Cool, thanks! He's got some interesting pics on his site.

  23. #22

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    Quote Originally Posted by BigDaddyLoveHandles
    I love this Koll.

    Wow!!

  24. #23

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    Look out Jehu. Judging by the pics, it seems once you fan the frets almost anything can happen!

  25. #24

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    Multi-scale guitars are actually quite easy to get use to. Only a few minutes into playing one most forget about the crooked frets. I have two; one with a 1/4” E to E disparity and the other with a 1/2” E to E disparity. You get a bit more solidity in the bass and sweetness in the trebles. Below is my oval holed OM built by luthier Howard Klepper. It has a 24.9” to 25.4” scale length.


  26. #25

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    While my wife and I are on Babywatch, I thought getting the neck roughed out would be a good way to pass the time!

    This is a 3-piece neck made from a NZ native called Totara, which should finish up to a lovely deep golden colour. The front and back headplates are Walnut, as will be the binding when it arrives. The fretboard is another NZ native called Rewarewa (or sometimes New Zealand Honeysuckle). Aside from the wild spalting, you can see that it has a crazy, snakeskin-like grain.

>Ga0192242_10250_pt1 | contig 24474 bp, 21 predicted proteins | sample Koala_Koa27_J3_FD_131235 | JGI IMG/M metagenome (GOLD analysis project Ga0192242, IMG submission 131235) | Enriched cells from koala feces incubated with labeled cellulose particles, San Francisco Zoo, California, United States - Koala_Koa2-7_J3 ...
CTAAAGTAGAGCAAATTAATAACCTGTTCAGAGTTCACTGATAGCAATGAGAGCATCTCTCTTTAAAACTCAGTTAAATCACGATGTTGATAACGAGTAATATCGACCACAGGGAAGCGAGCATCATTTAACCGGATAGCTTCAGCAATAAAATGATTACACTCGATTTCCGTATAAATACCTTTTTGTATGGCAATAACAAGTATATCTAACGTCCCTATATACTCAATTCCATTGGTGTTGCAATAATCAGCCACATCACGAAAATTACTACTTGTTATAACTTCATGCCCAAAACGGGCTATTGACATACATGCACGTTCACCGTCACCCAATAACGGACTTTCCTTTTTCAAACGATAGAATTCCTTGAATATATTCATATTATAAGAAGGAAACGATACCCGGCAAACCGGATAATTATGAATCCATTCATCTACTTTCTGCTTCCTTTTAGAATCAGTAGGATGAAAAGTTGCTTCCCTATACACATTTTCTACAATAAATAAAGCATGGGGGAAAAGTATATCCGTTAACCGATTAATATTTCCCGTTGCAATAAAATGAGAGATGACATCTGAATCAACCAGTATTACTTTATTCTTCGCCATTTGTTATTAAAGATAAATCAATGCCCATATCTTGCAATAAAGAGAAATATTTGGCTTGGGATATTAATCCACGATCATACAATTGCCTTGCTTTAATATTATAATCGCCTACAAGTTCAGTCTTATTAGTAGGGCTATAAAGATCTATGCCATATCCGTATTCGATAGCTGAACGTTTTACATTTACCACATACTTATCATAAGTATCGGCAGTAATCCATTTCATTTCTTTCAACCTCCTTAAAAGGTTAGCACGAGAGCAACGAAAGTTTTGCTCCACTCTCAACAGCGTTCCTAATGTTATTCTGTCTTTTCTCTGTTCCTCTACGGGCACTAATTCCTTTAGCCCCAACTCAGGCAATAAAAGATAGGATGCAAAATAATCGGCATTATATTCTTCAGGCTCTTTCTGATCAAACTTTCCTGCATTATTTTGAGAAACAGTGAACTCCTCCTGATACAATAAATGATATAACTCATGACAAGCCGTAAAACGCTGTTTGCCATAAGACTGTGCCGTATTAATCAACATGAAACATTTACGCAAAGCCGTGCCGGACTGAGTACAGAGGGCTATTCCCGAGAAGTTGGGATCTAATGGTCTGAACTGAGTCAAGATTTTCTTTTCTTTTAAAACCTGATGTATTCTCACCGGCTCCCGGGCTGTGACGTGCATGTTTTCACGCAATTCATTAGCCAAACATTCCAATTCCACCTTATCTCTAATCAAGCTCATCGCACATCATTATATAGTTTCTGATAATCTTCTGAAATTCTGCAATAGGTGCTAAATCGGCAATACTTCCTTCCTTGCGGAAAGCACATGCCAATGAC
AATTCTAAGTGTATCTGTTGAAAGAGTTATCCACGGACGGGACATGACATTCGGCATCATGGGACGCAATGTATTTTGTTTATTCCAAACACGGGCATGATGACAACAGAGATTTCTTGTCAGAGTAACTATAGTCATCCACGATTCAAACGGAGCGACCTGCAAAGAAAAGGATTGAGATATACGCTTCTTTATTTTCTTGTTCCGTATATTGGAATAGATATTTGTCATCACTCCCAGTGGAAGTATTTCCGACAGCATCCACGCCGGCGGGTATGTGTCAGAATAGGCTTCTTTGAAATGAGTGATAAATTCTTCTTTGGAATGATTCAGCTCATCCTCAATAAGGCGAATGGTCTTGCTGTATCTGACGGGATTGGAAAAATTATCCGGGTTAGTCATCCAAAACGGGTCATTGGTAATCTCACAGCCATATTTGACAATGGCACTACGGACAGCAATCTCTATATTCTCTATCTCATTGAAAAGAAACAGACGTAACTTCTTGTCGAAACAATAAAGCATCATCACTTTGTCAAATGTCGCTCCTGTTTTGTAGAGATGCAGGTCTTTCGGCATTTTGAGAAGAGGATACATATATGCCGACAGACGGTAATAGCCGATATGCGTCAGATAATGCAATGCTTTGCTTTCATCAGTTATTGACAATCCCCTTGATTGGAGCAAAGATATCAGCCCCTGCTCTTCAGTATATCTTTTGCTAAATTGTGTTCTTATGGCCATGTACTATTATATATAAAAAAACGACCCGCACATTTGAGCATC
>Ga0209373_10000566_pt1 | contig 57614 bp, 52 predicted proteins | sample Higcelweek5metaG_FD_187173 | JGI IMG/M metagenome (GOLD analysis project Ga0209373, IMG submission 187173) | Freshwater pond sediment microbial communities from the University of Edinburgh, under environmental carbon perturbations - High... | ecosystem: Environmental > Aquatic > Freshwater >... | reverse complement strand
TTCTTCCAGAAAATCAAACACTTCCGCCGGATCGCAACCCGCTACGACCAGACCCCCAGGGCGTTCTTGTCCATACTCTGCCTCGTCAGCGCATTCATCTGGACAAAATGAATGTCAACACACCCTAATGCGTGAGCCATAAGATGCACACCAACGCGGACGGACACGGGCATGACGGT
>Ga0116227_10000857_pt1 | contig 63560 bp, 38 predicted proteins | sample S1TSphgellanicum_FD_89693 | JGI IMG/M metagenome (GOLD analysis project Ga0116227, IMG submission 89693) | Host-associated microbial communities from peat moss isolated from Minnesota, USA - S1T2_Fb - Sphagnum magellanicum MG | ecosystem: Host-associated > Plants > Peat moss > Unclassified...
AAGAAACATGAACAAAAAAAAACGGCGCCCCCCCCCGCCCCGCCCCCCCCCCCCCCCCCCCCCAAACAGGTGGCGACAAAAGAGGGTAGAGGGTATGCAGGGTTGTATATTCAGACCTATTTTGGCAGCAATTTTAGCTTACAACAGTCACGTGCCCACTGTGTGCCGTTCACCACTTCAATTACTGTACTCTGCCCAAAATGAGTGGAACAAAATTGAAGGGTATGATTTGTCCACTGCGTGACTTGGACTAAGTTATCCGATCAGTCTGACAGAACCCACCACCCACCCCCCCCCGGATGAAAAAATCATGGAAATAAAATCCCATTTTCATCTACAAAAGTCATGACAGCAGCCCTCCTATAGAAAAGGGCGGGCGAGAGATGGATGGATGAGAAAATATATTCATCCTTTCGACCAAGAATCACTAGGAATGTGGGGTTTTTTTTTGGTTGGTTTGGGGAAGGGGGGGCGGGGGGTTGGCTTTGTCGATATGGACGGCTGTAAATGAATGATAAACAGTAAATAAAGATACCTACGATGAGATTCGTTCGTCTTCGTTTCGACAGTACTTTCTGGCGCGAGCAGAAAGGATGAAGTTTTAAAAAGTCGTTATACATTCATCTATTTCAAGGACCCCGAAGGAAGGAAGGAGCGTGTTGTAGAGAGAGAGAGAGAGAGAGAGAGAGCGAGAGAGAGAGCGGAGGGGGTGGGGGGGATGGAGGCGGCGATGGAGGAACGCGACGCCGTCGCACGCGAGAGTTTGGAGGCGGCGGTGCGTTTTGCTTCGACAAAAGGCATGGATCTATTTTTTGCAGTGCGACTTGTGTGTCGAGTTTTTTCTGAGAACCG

How About a Fanned Fret Archtop?-20181005_133415-jpg

    I'm attempting a straight string pull on this one, which demands a rather acrobatic approach to headstock design in order to get the tuning machines to fit. The result certainly won't be for the aesthetic traditionalist, but I think it's kind of cool!

    In case you're wondering where all of this is heading, this should give you an idea of my general plan...
    How About a Fanned Fret Archtop?-20181002_111956-jpg